When your fruit trees and vegetable garden start producing like crazy, you’ll want to make good use of all the nutritious goodies while they’re fresh. But you can only make so much tomato salsa and apple pies, even if you delight your friends and neighbors with the fruits of your harvest. Freezing, drying, canning and pickling are all ways you can stock up for winter and preserve your bounty. With only a few tools, you’ll be able to put up jams, make dried fruit and freeze both fruits and veggies and maybe learn how your grandmother used to spend her summers.
Freeze many types of fruit for later use. For example, if you make applesauce, you can put it in plastic zipper bags or sealable containers and freeze it for later use. Some fruits do well in the freezer if you put them through a food processor or blender, add a bit of lemon or lime juice to prevent discoloration. Vegetables such as green beans freeze well too—blanch them first by steaming or boiling them for one minute, rinse in cold water, pat dry, and then transfer to freezer containers. Juice oranges, lemons and limes and freeze the juice in plastic freezer containers.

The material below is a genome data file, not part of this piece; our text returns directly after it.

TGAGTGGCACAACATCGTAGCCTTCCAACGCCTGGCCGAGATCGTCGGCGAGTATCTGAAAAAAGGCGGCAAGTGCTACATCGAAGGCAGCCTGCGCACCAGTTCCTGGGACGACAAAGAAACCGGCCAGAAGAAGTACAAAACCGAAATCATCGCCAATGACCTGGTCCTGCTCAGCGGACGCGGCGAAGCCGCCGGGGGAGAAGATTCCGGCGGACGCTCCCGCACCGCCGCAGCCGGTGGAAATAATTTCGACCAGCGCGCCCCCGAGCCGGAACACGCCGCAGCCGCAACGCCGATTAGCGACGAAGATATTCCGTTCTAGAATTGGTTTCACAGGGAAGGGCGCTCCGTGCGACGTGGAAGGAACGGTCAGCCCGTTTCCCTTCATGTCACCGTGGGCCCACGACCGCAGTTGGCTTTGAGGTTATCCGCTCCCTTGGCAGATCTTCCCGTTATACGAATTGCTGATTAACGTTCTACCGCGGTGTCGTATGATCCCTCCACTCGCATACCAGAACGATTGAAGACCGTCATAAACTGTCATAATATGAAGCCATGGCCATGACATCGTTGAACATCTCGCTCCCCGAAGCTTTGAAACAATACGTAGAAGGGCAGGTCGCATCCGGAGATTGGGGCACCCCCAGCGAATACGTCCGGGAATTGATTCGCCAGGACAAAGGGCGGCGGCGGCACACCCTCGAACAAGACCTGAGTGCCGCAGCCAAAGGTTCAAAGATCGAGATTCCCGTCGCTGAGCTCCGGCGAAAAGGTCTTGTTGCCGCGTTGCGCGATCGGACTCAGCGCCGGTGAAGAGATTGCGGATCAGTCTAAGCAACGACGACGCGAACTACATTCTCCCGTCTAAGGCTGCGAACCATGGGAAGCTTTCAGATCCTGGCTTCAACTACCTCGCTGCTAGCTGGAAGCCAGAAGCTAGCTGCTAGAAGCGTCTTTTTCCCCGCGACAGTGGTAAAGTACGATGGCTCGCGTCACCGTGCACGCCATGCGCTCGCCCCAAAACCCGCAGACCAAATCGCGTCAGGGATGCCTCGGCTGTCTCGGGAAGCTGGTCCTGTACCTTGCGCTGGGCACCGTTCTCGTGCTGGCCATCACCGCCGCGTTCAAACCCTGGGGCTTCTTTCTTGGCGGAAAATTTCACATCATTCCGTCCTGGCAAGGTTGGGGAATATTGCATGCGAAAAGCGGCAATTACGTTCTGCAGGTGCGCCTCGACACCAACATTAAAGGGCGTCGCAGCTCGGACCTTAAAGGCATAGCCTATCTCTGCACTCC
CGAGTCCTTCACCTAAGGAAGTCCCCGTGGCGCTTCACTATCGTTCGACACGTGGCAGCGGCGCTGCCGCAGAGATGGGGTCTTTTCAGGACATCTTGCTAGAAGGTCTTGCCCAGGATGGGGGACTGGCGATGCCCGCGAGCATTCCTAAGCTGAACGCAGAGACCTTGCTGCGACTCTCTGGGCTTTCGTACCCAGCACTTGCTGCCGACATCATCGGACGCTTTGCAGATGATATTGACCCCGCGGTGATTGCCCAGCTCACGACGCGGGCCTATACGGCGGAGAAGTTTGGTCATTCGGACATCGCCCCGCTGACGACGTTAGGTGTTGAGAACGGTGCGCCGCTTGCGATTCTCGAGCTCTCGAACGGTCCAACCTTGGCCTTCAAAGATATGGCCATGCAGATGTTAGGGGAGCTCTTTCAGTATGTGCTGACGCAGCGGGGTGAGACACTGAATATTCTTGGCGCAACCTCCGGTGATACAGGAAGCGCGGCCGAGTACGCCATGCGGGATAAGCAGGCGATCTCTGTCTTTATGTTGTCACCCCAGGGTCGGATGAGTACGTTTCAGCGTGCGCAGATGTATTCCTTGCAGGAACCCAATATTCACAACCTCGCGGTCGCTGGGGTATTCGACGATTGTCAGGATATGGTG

Dry fruit such as apricots by slicing firm, fresh fruit and then placing the slices in a food dehydrator. You can make sun-dried tomatoes by slicing Roma-type tomatoes thickly and then laying them on an old window screen in a sunny location. Leave them in the sun all day and then move them indoors at night. In just a few days, you’ll have tasty dried tomatoes that you can store in plastic zipper bags, sealable jars or your freezer.
Make jam, jelly or butter from your plums, apricots, strawberries, oranges, apples, peaches and more. Many recipes are available in cookbooks and the Internet. Experiment to learn what you and your family like the best. You’ll need glass canning jars with lids or paraffin wax to seal them, sugar, pectin and a canning kettle for the hot water bath they require to make the jars seal.
Can fruits and some vegetables in pint and quart jars in a hot water bath. Tomatoes are easy to process: Dunk fresh tomatoes in boiling water for one minute, then slip off the skins. Pack them into sterilized jars, whole or in chunks. You can make an all-purpose canned tomato by adding only salt. Then when you use them, you can add Italian spices for spaghetti sauces or hot peppers for chile. Add cilantro for salsa.
Make pickles from cucumbers, zucchini, cauliflower and other vegetables. You can pickle just about anything—an interesting, pretty jar might contain carrots, cauliflower, onion slices, red bell peppers and green tomatoes. Pickling requires that you make a brine from vinegar, water and salt, which you pour over your sliced vegetables in sealable jars.